Practicing at the Top of Your License
This year, at the American Psychiatric Association (APA) Annual Meeting, I heard a new catchphrase: "practicing at the top of your license." While I had heard this phrase a few times before, it seemed to be everywhere this year. The context in which this phrase tended to be uttered was when psychiatrists were describing the position that their employers took, when those psychiatrists wanted to provide some form of psychosocial treatment in addition to (or as an alternative to) the model of "15-minute med checks." The implication seemed to be, "you are medically trained, while others are not, so your energies should be devoted exclusively to providing medicine."
I have to say, that I agree that it is a good idea for psychiatrists to be practicing at the top of their license. I disagree profoundly, however, with that narrow notion of what it means to practice at the top of the psychiatric license. With regard to the prescription of psychiatric medications, it is arguable that psychiatric prescribers without specific training in psychiatry might be practicing at the top of their license in focusing primarily on the clinical task prescribing medications.
Psychiatrists, on the other hand, have all received training, to the level of "competence," in various psychotherapies. What sets psychiatrists apart from primary care providers, psychiatric nurse practitioners (NPs) and psychiatric physician assistants (PAs) on the one hand and from psychologists (in most states) on the other, is that psychiatrists have been trained in both psychotherapy and pharmacotherapy, and in the integration of the two modalities. This, to me, is clearly the top of the psychiatric license: to know how to integrate psychotherapy and medications in ways that enhance outcomes, and to know which patients would benefit most from combined treatment.
My admittedly cynical suspicion is that the aforementioned employers are, at least in part, using the phrase "practicing at the top of your license" to guilt or shame those psychiatrists who want to do psychotherapy into providing the kind of treatment that maximizes income for their employers (and, less cynically, also allows them to see as many people in need as possible). These employers seem to equate the “top of the license” with top billables, and represents one of the ways that the reimbursement tail wags the clinical dog.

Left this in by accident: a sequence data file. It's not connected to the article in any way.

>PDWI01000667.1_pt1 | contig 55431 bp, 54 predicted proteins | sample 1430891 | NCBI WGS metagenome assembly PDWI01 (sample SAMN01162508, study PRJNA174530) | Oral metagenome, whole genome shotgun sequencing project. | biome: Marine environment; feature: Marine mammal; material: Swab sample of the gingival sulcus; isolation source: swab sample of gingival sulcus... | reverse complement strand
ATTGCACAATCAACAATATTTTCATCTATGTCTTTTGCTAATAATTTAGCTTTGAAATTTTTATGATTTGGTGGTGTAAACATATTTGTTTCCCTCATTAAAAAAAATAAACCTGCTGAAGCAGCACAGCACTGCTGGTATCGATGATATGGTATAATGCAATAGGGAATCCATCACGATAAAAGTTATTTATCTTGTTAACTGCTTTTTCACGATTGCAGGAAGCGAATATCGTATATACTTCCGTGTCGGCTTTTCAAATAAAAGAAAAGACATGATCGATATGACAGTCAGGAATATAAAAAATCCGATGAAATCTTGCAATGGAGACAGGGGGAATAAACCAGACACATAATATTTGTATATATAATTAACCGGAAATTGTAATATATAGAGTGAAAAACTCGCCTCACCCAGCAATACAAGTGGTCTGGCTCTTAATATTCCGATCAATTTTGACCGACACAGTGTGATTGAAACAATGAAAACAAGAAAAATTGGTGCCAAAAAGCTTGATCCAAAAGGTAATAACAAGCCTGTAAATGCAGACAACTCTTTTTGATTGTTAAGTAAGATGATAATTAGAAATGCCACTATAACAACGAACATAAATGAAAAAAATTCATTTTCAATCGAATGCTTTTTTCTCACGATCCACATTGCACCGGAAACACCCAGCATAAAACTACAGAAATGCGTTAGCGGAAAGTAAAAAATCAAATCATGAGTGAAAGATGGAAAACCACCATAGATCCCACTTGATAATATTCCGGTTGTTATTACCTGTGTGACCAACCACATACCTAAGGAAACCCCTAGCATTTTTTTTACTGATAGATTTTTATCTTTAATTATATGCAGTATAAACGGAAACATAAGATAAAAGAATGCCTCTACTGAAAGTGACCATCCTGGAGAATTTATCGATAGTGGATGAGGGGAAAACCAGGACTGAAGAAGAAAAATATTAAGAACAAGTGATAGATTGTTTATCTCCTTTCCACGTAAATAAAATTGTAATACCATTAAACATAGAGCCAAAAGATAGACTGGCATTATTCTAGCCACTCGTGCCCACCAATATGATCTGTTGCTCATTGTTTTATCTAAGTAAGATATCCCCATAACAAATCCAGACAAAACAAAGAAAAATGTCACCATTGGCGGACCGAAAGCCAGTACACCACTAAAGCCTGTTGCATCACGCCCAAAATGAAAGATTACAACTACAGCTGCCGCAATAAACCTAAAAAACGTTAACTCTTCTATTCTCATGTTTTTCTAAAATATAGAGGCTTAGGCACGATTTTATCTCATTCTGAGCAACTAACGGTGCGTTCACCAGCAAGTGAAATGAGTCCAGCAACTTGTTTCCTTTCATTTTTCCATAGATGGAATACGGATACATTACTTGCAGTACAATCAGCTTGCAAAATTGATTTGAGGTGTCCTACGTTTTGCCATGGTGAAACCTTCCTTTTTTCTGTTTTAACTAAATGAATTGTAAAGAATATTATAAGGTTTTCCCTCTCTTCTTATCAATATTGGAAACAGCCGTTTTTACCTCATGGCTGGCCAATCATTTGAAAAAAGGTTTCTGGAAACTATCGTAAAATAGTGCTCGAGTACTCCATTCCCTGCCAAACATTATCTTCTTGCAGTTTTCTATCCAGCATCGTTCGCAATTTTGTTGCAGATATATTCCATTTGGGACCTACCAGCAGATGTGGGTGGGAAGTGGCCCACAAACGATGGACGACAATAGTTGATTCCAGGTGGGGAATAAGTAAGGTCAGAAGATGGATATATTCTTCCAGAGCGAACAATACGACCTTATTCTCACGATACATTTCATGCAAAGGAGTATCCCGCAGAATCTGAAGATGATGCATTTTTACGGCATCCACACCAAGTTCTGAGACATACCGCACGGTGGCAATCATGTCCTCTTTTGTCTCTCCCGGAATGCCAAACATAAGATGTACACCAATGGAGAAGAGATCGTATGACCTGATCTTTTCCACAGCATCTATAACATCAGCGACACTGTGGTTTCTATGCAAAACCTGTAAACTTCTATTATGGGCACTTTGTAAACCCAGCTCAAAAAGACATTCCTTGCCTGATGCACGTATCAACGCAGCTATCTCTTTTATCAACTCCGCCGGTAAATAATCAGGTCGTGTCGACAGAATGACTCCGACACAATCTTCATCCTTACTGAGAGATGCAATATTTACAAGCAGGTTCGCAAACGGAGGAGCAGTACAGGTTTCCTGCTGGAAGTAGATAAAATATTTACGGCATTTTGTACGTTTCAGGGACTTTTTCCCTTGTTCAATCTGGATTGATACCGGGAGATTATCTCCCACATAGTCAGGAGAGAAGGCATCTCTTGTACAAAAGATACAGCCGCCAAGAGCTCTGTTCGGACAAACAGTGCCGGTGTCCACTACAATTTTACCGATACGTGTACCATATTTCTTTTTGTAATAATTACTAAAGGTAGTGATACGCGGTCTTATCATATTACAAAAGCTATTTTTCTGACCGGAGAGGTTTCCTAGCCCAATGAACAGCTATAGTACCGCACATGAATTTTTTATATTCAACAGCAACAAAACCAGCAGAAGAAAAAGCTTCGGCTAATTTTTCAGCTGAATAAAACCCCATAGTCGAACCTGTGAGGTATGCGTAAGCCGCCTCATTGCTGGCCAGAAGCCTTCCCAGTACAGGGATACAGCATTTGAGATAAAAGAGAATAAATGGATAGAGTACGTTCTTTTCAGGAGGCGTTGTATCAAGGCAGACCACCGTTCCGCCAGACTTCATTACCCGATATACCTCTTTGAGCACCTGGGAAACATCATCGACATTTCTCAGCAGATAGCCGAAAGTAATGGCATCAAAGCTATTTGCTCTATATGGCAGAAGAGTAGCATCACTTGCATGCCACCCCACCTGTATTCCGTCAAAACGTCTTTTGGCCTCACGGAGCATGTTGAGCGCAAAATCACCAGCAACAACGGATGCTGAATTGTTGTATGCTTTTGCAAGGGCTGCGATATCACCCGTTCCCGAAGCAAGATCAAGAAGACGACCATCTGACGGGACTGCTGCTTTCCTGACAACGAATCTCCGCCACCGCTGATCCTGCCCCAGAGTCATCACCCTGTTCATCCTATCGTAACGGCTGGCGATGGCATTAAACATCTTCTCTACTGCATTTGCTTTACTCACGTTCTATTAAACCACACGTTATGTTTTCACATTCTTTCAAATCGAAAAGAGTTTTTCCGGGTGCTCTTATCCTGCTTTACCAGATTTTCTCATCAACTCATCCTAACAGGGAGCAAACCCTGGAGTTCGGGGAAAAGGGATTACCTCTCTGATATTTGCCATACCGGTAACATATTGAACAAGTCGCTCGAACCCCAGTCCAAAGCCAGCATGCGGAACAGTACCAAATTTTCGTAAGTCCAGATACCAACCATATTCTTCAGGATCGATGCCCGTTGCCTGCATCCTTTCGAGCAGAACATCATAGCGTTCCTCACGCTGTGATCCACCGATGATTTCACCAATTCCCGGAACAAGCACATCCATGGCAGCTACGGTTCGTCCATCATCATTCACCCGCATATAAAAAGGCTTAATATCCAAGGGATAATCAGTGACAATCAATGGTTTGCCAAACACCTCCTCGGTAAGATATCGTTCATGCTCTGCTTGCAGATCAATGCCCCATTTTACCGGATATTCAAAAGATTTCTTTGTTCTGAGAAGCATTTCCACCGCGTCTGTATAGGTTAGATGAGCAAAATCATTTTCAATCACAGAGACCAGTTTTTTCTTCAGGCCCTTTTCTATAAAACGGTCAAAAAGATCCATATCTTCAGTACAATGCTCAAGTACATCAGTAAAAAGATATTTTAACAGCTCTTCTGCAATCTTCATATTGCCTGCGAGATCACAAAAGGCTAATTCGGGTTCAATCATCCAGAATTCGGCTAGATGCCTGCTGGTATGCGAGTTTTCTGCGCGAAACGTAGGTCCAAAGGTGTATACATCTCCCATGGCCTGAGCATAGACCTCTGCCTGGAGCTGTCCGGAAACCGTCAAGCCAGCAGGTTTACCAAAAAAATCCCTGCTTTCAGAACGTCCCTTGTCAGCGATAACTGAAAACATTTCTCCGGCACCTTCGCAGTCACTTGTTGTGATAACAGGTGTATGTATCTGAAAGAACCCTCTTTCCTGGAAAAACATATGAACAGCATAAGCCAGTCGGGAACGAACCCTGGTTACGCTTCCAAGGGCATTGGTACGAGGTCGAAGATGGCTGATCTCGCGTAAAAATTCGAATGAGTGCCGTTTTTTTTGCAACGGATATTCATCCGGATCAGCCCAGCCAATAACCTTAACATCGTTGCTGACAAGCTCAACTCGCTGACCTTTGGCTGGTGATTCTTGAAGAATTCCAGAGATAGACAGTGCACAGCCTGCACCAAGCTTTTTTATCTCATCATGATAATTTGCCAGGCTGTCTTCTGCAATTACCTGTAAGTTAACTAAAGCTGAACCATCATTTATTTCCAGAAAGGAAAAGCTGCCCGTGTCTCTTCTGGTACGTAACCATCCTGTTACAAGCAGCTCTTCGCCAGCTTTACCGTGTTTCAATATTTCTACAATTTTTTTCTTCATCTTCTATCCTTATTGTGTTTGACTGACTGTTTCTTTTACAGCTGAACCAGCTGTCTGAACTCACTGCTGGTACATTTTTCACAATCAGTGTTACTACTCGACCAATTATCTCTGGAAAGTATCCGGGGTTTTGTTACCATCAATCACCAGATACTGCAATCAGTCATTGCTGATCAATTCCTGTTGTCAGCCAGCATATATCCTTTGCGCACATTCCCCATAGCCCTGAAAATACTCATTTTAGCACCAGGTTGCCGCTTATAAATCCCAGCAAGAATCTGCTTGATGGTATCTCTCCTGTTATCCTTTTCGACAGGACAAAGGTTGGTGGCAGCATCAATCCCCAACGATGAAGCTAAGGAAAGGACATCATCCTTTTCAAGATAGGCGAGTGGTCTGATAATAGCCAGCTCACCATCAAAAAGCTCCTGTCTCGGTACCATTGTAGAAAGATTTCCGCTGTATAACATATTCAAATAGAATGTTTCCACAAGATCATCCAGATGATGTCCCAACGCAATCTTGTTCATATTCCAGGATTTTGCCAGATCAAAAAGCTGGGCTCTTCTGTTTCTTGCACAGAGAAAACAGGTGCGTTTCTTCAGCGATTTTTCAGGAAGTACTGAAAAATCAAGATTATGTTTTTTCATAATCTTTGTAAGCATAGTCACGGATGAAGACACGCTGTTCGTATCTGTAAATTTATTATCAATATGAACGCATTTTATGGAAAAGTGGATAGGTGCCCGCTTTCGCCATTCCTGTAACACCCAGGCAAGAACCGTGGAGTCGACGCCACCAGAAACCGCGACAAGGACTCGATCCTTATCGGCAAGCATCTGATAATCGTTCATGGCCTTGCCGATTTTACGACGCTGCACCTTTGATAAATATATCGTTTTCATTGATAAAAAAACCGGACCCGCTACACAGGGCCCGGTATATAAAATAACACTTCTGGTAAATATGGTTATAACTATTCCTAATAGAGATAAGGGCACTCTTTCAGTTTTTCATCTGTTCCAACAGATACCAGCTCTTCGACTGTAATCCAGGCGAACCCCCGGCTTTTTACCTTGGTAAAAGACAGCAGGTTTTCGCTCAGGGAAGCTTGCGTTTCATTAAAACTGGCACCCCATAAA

Their psychiatrist employees, however, are truly the ones who desire to practice at the top of their license. They recognize that many patients are unable to benefit from medications alone due to the complex nature of their troubles, and often in the context of disturbed relationships with medications, with treatment, with caregiving, or with health itself. In this era when pharmacologic treatment resistance is increasingly recognized as a tremendous clinical problem, these biopsychosocially trained psychiatrists recognize that, for a great many patients, psychiatry is most effective when it is able to combine psychotherapeutic skills with pharmacotherapy.
Psychiatrists should perhaps embrace this new catchphrase, insisting on working at the top of their licenses, but pushing back against the narrow, cynical, and unproven idea that the top of their license involves throwing away half their training and half their skills.